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South Dakota Focus | 50 Years of German Christmas

Traditions of Christmas transcend generations and are often rooted in faith and family. One’s language and culture play an important role in these traditions. And for 50 years German speakers in Sioux Falls come together each Christmas to celebrate in the language of their hearts and culture.

“I really enjoy bringing that German tradition to all the other Germans in Sioux Falls and surrounding areas. It is nice to have it in German, it just evokes a feeling in you that’s really hard to do in English. I never thought it would be possible because, it’s just a language, you would think it doesn’t matter, but it does matter. It gives you that feeling of home and in one hour gives you that special feeling,” Kagone said.

Stefanie Kagone grew up in Germany and came to Sioux Falls more than 15 years ago. She serves on a committee of volunteers who organize the Annual German Christmas church service.

“It’s because we don’t have our families here, because we are so far away. Personally, that is why it is very important, it gives you that feeling of home, feeling of family is there…in that church you all become family. It feels like, “oh yeah, this is Christmas.” Singing the songs in German and hearing a sermon in German, it is very touching,” Kagone said.

“Today to you a Savior has been born.”

“Today, to you a Savior has been born,” shares Constanze Hagmaier. She’s the Bisohop of the South Dakota Synod of the Evangelical Lutheran Church in America.

Born and raised in Germany, Hagmaier first attended the German Christmas Service 30 years ago as a high school exchange student living with a host family in Brandon, South Dakota.

She gave the sermon during the 50th anniversary service.

“For many of us, when we celebrate Christmas there are all these memories that come flooding back. There’s this connection between my childhood in Germany and now having my own children, and we are still singing Silent Night….For me of course, it is my German heritage, that finds its unique place here. Living in two worlds, that is true for anyone that lives and grows up with two cultures. There are not many who understand…there is a peace that opens up that people get who are of the same language,” Hagmaier said.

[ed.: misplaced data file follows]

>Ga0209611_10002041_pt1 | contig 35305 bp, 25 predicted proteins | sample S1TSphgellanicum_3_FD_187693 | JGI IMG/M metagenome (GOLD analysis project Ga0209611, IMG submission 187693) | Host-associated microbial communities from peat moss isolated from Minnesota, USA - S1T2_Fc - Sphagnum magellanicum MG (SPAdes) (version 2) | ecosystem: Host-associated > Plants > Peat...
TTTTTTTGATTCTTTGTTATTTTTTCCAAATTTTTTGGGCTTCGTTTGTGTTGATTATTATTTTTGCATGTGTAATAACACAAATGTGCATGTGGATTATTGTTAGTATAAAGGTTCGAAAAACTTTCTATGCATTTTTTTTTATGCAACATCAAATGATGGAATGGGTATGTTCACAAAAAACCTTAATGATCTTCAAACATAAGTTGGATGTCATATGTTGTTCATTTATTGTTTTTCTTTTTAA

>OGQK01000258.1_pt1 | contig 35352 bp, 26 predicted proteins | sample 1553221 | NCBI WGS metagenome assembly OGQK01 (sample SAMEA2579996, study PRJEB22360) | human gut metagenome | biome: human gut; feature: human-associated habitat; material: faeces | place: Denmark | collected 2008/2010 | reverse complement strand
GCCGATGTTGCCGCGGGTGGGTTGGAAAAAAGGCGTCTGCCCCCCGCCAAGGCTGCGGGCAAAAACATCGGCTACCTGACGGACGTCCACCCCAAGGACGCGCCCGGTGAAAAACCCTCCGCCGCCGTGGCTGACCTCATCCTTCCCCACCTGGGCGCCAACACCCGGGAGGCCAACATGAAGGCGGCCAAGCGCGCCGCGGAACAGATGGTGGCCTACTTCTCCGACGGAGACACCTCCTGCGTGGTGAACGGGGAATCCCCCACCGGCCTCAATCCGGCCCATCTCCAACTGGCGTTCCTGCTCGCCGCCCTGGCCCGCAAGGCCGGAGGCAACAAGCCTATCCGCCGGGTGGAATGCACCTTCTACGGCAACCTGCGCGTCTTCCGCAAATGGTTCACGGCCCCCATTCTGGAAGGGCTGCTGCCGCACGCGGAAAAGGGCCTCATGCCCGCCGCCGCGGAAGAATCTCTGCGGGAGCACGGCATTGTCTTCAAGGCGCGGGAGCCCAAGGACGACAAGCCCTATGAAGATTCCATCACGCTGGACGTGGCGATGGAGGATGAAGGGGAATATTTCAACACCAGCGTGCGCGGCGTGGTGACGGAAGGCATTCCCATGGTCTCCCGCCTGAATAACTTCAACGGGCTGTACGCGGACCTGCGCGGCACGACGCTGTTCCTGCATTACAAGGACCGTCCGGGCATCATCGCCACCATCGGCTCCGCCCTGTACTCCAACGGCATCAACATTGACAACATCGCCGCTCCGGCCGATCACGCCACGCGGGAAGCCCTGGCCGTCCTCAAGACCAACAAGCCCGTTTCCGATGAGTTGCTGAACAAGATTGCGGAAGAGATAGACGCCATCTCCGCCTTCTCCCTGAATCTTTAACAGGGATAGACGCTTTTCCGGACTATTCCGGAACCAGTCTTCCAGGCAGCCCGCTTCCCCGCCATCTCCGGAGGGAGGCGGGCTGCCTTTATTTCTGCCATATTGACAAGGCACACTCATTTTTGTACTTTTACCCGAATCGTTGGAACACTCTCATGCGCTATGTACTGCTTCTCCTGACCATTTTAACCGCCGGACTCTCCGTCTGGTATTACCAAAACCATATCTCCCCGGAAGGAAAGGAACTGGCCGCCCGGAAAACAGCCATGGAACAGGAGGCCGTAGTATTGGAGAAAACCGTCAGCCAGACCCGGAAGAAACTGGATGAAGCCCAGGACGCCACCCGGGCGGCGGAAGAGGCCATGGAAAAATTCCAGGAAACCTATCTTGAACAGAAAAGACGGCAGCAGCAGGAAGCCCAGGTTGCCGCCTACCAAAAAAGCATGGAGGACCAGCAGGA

A Christmas tree is at the center of a German tradition many celebrating at this German service treasure.

It’s tradition in many Countries in Europe to wait until Christmas Eve to set up the Christmas tree. It is decorated with real candles and it is a surprise to children.

At 85 Helga Szameit recalls her mother finding a way to create this tradition for her and her sister in the midst of World War II.

2 photo of Helga as a child.jpg
Courtesy Photo
Helga Haydl Szameit with her mother, Maria Haydl and sister, Bruni Haydl in refugee camp in Peuerach, Austria 1944.

“Ah, it was beautiful. Even when we were in the refugee camp and we had nothing, mother found a tree and put little stuff on it, she would open the window, and rang a bell and say, “Oh, the Christ Child was here and brought the tree.” I just turned around and there it was,” Szameit said.

After the war, the family emigrated to Sioux Falls in 1956. Helga and her husband, Manfred, were among a group of German refugees who started the German Christmas Service.

“50 years, my goodness. … Christmas is special. We love the American songs, but you need something from home,” Szameit said.

Helga’s daughter Alexandra Szameit grew up attending the German Christmas service. And today, Alexandra shares the tradition with her daughter, Rosalía.

Helga Szameit German Christmas
Lura Roti
50 years ago Helga Szameit (center) was among a group of German emigrants who started the German Christmas Service in Sioux Falls. The tradition continues. Szameit is pictured here with her daughter, Alexandra and granddaughter, Rosalia.

“It’s about friends and family and getting together…we join in the fellowship hall and talk and see how everyone is doing, ” Alexandra Szameit said.

Held annually the second Sunday in December, in addition to music and sermon, German Christmas treats - sweet and savory – also play a role in this celebration.

Lura Roti is a freelance reporter working with SDPB.
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